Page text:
"Oh Wow": the life and death of Steve Jobs

The last words of the Apple founder revealed a side of him that was usually hidden.

If there's one thing I've learned from Walter Isaacson's biography of Steve Jobs, it's that there is no line between monster and genius: the Apple founder was undoubtedly both.

In my review -- to be published in this week's magazine -- I trace some of the "asshole" things that Jobs did: abandoning a pregnant girlfriend, "crowdsourcing" his decision to marry his wife Laurene, even parking in disabled spaces. But the biography also does a wonderful job of showing how the character traits that led him to those actions were exactly the ones that made him great.

Jobs believed the normal rules didn't apply to him. He refused to put up anything less than perfection, creating a team of "A players" at Apple. He made sure his products were as beautiful on the inside as the outside, even if no one would see it. He was also unafraid to tear up months of work if he had a better idea.

The result is that by the end of the book you can't help admiring him, even if you're not a fully paid-up member of the Cult of Apple (I've only got an iPhone and a MacBook, so I think that makes me a Christmas and Easter churchgoer). His death from pancreatic cancer is told simply and movingly: Isaacson does not flinch from the fact that Jobs's stubborness -- he believed that his vegan diet would halt the spread of his tumours -- meant he died earlier than he needed to. But nonetheless, the way Jobs dealt with his diagnosis revealed a side of the great showman we might never otherwise have seen.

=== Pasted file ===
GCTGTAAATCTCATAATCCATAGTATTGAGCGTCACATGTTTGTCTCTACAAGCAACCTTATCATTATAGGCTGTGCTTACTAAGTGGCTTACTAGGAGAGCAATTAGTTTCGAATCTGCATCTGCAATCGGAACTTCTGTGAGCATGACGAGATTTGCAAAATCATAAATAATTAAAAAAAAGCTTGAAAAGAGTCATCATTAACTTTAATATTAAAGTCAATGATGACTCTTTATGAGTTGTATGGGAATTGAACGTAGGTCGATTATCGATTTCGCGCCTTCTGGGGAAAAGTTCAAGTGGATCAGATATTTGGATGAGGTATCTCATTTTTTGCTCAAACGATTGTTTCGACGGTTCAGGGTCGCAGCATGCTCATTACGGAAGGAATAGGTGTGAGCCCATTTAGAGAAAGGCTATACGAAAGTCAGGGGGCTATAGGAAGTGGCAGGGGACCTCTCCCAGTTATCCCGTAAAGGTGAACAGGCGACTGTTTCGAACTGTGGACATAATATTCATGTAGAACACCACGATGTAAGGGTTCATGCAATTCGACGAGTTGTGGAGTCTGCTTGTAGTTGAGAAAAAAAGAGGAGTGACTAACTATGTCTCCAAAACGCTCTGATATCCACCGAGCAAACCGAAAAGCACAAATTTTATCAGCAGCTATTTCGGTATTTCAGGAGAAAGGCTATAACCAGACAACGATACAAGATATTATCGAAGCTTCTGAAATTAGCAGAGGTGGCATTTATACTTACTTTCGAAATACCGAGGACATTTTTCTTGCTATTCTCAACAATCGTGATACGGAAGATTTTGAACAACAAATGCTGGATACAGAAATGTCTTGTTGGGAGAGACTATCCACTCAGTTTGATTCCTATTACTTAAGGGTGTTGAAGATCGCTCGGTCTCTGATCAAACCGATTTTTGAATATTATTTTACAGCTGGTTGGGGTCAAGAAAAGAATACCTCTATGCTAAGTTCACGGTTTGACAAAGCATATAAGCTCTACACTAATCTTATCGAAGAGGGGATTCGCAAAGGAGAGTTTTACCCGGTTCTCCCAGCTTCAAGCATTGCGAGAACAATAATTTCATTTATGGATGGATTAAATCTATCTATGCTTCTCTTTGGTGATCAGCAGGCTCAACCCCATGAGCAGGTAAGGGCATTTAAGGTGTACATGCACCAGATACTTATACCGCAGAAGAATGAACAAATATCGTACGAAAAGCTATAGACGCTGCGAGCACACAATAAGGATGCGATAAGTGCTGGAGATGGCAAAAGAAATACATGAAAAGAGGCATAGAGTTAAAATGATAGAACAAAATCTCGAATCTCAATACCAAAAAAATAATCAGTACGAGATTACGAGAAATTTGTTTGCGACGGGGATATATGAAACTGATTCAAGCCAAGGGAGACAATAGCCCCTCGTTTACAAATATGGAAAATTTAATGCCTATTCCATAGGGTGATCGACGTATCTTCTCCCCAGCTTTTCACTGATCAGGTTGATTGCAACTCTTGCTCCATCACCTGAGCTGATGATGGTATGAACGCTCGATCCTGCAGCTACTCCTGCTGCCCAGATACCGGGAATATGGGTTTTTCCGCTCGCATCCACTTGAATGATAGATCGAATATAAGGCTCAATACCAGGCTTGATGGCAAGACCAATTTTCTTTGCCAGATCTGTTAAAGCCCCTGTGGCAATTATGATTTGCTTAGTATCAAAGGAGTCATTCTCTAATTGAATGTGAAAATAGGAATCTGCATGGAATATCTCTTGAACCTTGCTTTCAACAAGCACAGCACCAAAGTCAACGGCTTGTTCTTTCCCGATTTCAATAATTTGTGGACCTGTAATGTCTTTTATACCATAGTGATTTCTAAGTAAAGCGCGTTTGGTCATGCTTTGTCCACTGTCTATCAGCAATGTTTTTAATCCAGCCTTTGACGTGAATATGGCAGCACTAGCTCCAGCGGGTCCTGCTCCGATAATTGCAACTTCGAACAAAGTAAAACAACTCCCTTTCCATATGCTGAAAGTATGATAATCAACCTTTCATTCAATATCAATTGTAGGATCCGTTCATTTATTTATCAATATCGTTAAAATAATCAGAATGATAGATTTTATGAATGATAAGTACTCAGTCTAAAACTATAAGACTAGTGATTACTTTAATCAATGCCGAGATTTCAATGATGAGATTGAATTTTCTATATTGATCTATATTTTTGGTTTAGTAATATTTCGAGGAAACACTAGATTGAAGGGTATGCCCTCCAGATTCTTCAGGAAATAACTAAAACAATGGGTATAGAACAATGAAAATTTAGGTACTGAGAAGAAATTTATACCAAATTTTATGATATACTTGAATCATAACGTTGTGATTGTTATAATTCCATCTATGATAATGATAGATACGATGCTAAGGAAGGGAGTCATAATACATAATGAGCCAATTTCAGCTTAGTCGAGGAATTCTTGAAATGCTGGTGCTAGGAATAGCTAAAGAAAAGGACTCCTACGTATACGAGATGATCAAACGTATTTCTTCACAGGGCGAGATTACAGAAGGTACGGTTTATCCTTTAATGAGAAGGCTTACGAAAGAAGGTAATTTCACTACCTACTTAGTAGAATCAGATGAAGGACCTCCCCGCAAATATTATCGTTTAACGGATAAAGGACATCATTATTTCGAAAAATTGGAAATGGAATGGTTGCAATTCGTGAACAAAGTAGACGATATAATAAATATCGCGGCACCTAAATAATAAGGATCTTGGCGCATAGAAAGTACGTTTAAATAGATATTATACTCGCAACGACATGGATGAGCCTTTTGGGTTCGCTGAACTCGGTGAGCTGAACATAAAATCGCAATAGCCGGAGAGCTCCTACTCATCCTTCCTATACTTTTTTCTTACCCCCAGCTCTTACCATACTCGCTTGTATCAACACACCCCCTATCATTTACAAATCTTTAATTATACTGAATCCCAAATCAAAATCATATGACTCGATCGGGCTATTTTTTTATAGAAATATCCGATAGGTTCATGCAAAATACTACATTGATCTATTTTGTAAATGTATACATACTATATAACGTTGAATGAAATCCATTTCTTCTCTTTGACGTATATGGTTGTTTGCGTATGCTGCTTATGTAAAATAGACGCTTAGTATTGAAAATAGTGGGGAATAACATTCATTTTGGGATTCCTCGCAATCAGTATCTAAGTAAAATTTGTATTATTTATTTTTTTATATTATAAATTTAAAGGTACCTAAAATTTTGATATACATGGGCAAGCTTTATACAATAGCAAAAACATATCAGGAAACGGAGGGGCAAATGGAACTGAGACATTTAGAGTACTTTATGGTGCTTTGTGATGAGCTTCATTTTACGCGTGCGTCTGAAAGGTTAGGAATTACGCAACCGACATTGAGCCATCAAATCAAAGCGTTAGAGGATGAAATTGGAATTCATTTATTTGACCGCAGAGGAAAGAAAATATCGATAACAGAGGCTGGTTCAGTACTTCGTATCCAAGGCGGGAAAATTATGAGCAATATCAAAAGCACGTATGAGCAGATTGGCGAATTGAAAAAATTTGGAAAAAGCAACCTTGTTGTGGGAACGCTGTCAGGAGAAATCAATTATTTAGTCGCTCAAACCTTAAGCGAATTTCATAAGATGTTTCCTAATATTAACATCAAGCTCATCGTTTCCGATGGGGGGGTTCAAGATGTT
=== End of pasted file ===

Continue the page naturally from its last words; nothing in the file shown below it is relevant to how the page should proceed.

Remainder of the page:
Jobs spoke about his cancer in his 2005 Stanford commencement address:

Remembering that I'll be dead soon is the most important tool I've ever encountered to help me make the big choices in life. Because almost everything -- all external expectations, all pride, all fear of embarrassment or failure -- these things just fall away in the face of death, leaving only what is truly important. Remembering that you are going to die is the best way I know to avoid the trap of thinking you have something to lose. You are already naked. There is no reason not to follow your heart.

Now, his sister Mona has revealed his last words, in a eulogy reprinted in the New York Times:

Even now, he had a stern, still handsome profile, the profile of an absolutist, a romantic. His breath indicated an arduous journey, some steep path, altitude.

He seemed to be climbing.

But with that will, that work ethic, that strength, there was also sweet Steve's capacity for wonderment, the artist's belief in the ideal, the still more beautiful later.

Steve's final words, hours earlier, were monosyllables, repeated three times.

Before embarking, he'd looked at his sister Patty, then for a long time at his children, then at his life's partner, Laurene, and then over their shoulders past them.

Steve's final words were:

OH WOW. OH WOW. OH WOW.

I'm sure there will be some people who aren't moved by that -- but I'm not one of them.